Mark Ellis hates red tape, hates it so intensely that he became the Farrer candidate for the Liberal Democratic Party.
He insists that red tape is stifling Australia's economic growth and strangling our personal freedoms.
"People lost so much freedom and they've lost it just in increments, like a frog being boiled alive in water," Mr Ellis said.
He used to be a card-carrying Liberal Party member, but left in disgust at the party's "nanny state" policies.
Four years ago he discovered the Liberal Democratic Party aligned with his libertarian worldview and he is now the vice president of the NSW branch.
Now he's hoping to unseat incumbent Liberal member Sussan Ley and usher in a new, libertarian way of doing things.
"The Liberal government is authoritarian socialist; they are very prone to compelling people to do things and there's way too much red tape," Mr Ellis said.
"Did you know In NSW there' s 17,000 things for which you can be fined? I would defy even a well qualified person to list a tenth of that list."
Other things on his pet hate list include political correctness, the nanny state, the "junk science of climate change", and the "chardonnay sipping inner city people who make decisions on behalf of rural Australians".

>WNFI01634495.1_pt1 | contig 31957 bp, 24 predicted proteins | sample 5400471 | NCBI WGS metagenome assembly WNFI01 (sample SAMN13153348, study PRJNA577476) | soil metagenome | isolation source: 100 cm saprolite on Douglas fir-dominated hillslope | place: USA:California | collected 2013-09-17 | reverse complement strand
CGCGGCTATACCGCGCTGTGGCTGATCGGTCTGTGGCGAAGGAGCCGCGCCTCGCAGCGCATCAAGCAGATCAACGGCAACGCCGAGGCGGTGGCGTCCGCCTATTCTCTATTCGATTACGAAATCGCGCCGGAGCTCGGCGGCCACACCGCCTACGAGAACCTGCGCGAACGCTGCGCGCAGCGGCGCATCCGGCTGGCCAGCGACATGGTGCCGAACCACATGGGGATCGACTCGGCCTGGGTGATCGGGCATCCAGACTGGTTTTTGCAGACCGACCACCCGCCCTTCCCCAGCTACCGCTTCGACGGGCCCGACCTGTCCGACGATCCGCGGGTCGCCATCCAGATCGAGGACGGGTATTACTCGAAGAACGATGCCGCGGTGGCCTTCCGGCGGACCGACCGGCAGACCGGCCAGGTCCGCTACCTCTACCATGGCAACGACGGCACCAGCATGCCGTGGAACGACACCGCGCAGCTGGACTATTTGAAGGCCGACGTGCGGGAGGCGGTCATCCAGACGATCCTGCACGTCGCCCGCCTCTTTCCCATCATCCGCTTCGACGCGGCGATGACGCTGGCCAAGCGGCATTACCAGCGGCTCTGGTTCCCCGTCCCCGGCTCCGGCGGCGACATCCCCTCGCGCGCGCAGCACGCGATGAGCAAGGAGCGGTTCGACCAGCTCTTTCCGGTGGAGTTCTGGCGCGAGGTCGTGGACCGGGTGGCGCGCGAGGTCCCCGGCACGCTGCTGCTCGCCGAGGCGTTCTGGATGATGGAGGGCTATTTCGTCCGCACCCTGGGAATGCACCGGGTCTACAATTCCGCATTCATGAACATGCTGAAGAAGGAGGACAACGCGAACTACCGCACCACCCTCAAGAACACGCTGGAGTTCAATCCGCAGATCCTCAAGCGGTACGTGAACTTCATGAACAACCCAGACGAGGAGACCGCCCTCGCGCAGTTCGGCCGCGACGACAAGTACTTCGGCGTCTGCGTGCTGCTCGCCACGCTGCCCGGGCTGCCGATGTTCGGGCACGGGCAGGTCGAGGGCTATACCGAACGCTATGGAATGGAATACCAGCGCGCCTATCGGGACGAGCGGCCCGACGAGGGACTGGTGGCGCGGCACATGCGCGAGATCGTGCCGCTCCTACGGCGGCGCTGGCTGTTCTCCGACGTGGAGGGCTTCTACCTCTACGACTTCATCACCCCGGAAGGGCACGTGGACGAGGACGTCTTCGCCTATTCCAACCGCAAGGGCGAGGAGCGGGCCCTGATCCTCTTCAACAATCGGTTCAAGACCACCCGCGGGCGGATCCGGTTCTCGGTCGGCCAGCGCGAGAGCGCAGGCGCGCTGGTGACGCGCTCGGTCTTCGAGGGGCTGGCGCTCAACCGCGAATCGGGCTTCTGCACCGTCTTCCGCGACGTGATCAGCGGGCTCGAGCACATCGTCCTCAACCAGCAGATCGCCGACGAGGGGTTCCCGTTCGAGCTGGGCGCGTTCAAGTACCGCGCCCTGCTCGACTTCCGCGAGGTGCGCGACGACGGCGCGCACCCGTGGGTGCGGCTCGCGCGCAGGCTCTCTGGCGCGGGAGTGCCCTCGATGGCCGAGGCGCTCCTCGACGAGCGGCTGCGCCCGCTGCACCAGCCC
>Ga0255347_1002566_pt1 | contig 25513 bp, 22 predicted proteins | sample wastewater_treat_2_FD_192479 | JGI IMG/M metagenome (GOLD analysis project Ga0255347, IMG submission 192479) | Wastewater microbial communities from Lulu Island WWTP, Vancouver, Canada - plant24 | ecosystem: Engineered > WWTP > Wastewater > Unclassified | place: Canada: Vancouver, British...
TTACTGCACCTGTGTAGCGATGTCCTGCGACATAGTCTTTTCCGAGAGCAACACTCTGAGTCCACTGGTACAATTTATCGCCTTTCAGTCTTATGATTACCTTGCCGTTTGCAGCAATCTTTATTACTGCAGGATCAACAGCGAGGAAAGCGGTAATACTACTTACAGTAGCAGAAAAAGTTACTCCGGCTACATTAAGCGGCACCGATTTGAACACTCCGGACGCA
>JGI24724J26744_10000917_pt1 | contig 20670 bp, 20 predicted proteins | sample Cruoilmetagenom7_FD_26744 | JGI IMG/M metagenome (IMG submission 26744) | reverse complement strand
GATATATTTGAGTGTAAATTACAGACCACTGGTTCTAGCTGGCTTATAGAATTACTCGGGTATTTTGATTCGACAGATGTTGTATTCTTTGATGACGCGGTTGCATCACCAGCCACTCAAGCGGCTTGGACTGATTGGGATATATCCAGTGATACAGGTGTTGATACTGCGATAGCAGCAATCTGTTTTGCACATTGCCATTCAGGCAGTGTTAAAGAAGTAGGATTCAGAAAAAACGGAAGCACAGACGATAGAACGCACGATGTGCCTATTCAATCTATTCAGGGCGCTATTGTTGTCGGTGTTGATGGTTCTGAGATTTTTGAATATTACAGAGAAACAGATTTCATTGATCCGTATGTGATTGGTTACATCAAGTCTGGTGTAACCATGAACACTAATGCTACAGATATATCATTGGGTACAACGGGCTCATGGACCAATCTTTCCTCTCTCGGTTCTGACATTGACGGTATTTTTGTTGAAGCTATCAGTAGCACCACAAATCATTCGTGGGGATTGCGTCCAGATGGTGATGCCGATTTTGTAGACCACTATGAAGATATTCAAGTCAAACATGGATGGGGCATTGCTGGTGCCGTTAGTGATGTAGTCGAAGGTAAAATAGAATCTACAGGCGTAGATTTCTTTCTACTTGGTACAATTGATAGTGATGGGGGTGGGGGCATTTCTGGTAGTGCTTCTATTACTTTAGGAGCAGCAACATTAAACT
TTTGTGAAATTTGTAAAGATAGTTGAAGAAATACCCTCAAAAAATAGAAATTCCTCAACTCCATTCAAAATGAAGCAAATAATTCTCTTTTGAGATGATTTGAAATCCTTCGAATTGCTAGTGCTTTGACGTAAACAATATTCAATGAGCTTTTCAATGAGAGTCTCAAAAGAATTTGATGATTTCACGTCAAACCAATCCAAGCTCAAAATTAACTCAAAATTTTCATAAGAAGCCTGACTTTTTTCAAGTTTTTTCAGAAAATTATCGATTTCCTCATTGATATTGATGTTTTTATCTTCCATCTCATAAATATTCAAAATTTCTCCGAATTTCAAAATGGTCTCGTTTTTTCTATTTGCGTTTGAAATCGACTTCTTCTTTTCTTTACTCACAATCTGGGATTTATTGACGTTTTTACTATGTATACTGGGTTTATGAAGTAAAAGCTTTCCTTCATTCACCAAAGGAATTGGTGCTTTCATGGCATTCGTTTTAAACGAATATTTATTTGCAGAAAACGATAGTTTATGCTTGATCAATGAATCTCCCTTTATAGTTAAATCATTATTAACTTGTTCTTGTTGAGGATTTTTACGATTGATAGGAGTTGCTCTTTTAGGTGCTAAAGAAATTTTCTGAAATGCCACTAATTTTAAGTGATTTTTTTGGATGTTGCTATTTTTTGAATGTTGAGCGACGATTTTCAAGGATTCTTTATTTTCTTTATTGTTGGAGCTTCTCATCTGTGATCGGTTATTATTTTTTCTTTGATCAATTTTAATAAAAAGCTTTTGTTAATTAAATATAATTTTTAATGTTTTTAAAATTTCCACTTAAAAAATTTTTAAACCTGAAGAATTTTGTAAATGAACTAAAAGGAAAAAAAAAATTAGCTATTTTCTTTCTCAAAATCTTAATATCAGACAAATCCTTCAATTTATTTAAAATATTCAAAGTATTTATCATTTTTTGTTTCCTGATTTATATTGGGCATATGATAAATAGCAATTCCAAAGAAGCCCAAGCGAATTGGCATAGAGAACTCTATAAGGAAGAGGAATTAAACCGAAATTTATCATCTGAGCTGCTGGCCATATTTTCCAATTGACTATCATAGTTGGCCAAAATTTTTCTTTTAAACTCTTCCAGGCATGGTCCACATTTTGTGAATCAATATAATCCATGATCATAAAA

One of his election commitments will be cutting the GST on electricity, which he says is making energy unaffordable for many rural Australians.
Another will be removing the fuel excise and bringing back the good old days when petrol cost 99 cents a litre.
Another election priority is housing affordability, which he says can be solved by cutting taxes and charges and loosening regulation around constructing new houses.
He believes parents should reserve the right to withdraw their children from the Safe Schools program as well as from vaccinations.
He also wants to see reforms to the Family Courts, which he believes is a "huge inefficient bureaucracy" that frequently delivers unjust outcomes.
These and other election promises Mr Ellis will be bringing with him on the campaign trail as voters head to the polls on May 18.
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